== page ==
Parks & Rec weighs options regarding Fruit Street athletic field turf replacement

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The Parks & Recreation Commission met briefly on Wednesday evening and discussed the maintenance and possible repair of the synthetic turf at the athletic fields off Fruit Street.

“The commission agreed to have Tom Irwin Advisors come to perform testing on the Fruit Street synthetic turf,” said Parks & Recreation director Jay Guelfi. “We are going through the process now of determining how to proceed going forward.”

The firm specializes in the maintenance and sustainability of parks and outdoor recreation areas, according to its website.

Guelfi described the situation as “a fork in the road.”

“We need to decide whether we should go through with replacing the turf or if there can be maintenance to keep it useful for a few more years,” he said.

At a Parks & Rec meeting last month, Guelfi said a consultant advised that the turf was likely to last “another year or two” at maximum. The turf was installed when the field was constructed in 2010 and was expected to last 8-12 years, he noted.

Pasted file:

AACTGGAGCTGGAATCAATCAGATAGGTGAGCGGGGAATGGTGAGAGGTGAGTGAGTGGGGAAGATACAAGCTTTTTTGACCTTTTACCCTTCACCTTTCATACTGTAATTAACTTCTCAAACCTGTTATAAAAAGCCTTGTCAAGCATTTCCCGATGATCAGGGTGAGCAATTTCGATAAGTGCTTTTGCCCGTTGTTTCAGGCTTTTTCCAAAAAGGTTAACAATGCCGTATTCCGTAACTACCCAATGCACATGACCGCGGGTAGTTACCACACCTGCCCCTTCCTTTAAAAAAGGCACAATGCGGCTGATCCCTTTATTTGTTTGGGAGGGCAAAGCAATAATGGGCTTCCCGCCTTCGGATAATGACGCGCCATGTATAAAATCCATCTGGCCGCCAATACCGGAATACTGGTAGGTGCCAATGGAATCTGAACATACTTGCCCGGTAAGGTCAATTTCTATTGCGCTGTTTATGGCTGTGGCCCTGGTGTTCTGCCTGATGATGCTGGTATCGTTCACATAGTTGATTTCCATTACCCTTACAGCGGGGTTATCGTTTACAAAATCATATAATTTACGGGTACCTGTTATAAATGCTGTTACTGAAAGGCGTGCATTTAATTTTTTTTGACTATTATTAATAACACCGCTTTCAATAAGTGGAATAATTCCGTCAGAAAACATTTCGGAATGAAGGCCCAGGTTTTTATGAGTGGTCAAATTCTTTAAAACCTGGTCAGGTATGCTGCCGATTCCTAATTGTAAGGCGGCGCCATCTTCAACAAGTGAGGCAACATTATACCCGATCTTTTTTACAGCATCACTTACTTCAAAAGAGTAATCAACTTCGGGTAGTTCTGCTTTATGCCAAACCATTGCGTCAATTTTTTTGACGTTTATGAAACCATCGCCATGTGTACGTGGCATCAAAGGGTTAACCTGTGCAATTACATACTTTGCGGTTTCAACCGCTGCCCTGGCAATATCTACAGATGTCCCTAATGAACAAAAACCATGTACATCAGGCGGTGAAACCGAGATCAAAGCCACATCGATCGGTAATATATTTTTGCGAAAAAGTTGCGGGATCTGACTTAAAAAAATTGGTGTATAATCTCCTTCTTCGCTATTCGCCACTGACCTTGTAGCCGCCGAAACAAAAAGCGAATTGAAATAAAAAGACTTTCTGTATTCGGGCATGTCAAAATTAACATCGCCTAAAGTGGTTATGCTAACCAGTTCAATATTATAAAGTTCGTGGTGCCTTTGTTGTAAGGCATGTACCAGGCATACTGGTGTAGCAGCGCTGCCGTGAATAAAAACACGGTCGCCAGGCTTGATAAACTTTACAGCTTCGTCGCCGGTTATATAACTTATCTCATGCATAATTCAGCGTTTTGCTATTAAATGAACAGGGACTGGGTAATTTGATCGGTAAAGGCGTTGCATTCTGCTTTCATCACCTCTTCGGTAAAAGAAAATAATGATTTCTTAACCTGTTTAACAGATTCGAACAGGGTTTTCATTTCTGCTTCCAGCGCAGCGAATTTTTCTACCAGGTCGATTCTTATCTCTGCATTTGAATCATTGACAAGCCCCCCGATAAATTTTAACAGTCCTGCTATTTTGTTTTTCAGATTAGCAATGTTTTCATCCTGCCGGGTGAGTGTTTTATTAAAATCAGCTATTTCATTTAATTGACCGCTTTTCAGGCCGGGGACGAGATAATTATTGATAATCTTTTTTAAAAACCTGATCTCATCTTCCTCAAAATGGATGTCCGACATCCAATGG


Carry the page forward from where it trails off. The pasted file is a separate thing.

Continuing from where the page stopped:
A consultant will come out in July to do “a variety of tests” on the current surface to determine the wear and tear. After that, a representative from Tom Irwin Advisors will provide a report to the commission with its recommendations.

“We have made real progress on this issue,” Guelfi said.

Summer activities

Guelfi noted that summer activities will be in full swing starting next week.

“Starting on Saturday, Sandy Beach will be open for the first time for seven days a week,” he said, noting that residential stickers are required for access to the beach.

“All of the sports and activities on the playgrounds will begin next week as well,” he added.

The most popular programming choices have been archery and tennis. Some activities are filled or near capacity, so Guelfi encouraged residents to check the department’s website at hopkintonma.myrec.com for information.

“Jenny Hart and Colleen Allen, our coordinators, have been constantly searching for new programming to offer,” Guelfi said. “We never expected the archery program to be so popular. There has also been a big increase in the number of people interested in tennis.”

If activities are filled, Guelfi said that people will be put on a waiting list in case openings arise.